Scams Increase during Lockdown

In the last few months, there has been an increase in scams through phone calls, SMS messages and an increase in the volume of scam email traffic.

There are a number of scams circulating currently and they target everyone.  Scammers use stealth, surprise and clever tactics to get what they want, which may be your money or your personal details.  No one is too smart to be scammed. 

In the first instance, scammers are just trying to get a response from you to their email or answering their telephone call.  They may not even know if either are working, they are just trying their luck.  They offer you a prize, but you need to offer some personal details – date of birth, full name, current address.  Some ask for bank details to deposit the prize money, others for a payment to be deposited so the inheritance you were not expecting can be paid.  If it sounds too good to be true, it’s probably a scam.

Sally McIntosh reflects on a recent call she received: “I count myself lucky that I have caller ID on my mobile, so I can check the number.  I’ve been receiving calls from Russia, China, Japan, and other overseas numbers.  If I don’t recognise the number, I don’t answer the phone.  Earlier this week I dropped my guard and answered a call from a NSW number, he said he was from my internet service provider informing me of unusual traffic through my modem from multiple devices.  I thanked him kindly for letting me know and hung up.  I did not give him the chance to ask me any questions.  I know that this is not how my service provider would contact me.”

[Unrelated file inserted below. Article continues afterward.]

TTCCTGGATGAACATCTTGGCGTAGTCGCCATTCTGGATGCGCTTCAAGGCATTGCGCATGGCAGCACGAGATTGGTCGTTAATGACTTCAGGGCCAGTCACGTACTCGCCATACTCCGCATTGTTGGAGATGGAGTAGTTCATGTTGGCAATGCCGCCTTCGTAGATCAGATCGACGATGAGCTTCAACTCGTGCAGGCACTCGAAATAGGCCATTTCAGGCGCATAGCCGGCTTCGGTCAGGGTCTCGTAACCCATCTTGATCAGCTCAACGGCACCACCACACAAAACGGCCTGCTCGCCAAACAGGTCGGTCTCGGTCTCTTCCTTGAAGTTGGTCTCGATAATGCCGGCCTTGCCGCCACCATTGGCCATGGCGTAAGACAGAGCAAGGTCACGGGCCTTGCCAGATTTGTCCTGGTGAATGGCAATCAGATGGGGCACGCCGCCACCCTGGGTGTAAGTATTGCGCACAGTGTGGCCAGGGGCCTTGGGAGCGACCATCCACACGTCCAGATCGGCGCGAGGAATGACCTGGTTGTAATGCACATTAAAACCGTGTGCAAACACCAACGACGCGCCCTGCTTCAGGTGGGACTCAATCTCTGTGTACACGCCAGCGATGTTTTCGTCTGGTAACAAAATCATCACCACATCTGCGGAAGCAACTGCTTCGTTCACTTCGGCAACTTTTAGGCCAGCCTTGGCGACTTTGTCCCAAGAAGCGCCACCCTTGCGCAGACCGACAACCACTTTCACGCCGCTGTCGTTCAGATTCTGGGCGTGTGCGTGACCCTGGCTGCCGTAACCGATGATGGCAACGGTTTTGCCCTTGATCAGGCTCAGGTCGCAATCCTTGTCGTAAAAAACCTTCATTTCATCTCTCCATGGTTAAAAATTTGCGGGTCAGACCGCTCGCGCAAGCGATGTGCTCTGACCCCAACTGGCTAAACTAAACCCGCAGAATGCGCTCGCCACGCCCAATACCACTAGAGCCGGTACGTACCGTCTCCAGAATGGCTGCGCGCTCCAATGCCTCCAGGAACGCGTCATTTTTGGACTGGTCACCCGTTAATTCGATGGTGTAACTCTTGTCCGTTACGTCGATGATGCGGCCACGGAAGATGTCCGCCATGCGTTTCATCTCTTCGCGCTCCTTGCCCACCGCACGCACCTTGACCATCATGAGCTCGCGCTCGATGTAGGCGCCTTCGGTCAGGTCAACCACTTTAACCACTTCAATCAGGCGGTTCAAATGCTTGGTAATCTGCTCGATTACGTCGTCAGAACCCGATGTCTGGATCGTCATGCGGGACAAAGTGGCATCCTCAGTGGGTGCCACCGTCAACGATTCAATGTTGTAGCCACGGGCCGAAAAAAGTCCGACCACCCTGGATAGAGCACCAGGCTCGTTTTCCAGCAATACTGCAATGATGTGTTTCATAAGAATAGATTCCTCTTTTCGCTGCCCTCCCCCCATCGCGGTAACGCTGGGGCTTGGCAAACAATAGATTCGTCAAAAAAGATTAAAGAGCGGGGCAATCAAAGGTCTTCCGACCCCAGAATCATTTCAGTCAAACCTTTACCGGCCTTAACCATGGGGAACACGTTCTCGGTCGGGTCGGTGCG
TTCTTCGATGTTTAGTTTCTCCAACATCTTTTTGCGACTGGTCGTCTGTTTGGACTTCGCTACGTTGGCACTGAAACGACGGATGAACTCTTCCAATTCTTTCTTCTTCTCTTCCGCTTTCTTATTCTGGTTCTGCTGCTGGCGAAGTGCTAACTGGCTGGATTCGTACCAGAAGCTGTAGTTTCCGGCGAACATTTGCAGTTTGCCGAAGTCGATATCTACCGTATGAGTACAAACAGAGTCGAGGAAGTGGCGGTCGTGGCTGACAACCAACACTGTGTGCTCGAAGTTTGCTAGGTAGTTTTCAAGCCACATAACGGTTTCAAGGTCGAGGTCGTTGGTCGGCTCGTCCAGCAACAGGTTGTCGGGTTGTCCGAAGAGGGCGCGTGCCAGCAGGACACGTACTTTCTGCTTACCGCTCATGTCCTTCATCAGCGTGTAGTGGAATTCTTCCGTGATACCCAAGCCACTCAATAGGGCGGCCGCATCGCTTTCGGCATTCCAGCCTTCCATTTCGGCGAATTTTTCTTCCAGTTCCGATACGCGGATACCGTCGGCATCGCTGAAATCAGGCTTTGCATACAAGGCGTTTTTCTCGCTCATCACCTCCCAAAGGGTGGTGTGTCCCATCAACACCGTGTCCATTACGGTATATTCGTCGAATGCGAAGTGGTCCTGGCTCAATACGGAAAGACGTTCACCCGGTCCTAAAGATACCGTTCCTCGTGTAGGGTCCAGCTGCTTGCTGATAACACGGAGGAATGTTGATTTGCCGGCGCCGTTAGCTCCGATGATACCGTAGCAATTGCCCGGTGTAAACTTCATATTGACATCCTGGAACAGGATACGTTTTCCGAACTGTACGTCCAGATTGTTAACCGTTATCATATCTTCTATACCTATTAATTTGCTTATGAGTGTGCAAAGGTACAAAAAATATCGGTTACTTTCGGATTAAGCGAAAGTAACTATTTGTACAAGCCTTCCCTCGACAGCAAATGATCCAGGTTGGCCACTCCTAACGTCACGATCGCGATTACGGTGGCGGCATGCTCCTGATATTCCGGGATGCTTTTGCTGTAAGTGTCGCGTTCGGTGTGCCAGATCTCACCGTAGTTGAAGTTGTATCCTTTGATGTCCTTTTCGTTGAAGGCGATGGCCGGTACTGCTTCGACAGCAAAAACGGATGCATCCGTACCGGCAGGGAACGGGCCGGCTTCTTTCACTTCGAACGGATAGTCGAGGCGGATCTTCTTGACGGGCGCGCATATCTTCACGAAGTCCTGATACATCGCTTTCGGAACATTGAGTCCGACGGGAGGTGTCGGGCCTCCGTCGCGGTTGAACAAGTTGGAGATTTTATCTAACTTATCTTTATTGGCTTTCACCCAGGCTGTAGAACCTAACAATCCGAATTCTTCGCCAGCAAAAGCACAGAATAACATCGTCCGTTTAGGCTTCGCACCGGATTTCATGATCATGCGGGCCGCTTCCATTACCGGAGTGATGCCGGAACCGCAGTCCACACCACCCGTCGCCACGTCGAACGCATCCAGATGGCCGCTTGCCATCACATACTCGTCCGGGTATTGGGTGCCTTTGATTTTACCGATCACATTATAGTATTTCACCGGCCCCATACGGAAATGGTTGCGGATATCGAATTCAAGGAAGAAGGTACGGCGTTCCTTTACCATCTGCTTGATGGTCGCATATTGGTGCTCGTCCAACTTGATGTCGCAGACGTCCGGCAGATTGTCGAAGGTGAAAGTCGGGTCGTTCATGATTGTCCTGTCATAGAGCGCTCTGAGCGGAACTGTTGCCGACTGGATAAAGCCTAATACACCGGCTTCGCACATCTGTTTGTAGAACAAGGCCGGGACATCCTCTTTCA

Some things you should watch out for:

  • Parish Staff will never ask you for cash donations or gift cards.
  • An email that looks like it is from the parish asking you to click on a link to enter further personal details or credit card information, is not genuine.  Do not click on any links, delete the email.
  • Remote access scams.  Scammers pretend to be from well-known organisations such as Telstra, eBay, NBN, Amazon, banks, government departments, police, and computer and IT support.  They create a sense of urgency to make you give them access to your computer via remote access software.  If you think the communication may have been legitimate, independently source the contact details for the organisation to contact them.  Don’t use the contact details in the communication.  Also, don’t click on any of the links.
  • Scam text messages about missed calls or voicemails.  The text messages ask you to tap on a link to download an app to hear a voicemail message.  However, the message is fake, there is no voicemail, and the app is actually malicious software called Flubot.  Do not click on links in text messages saying you have a voicemail or missed call.  Do not call back the individual who sent the text.  It’s likely that they are a scammer or criminal.  Scammers can disguise their caller ID as legitimate numbers to carry out these scams.  This is also known as spoofing.  Delete the message immediately.

There are things you can do to protect yourself, to help identify a scam, to stop a scam, to get help if you have been scammed, and to report a scam visit the ACCC ScamWatch website.

Our parishes are also sensitive to protecting your data and your privacy.  Our privacy policy is available to read on our website.

By Kate Baines and Sally McIntosh

 

Participation Stewardship

Comments

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Kate Baines

Thank you Judith. It is important that we all continue to be vigilant as these scams can leave you quite distressed. Keep safe everyone.

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Judith Mary

Such good advice Kate and Sally. We have all had these scam messages and really need to be alert that there so many of these scams out there. Lockdown is alive with such people. Be aware at present I have had several messages from DHL telling me they are tracking my goods that we have ordered, funny thing we do not do any online shopping !!!!!!!!!!!!!!!!

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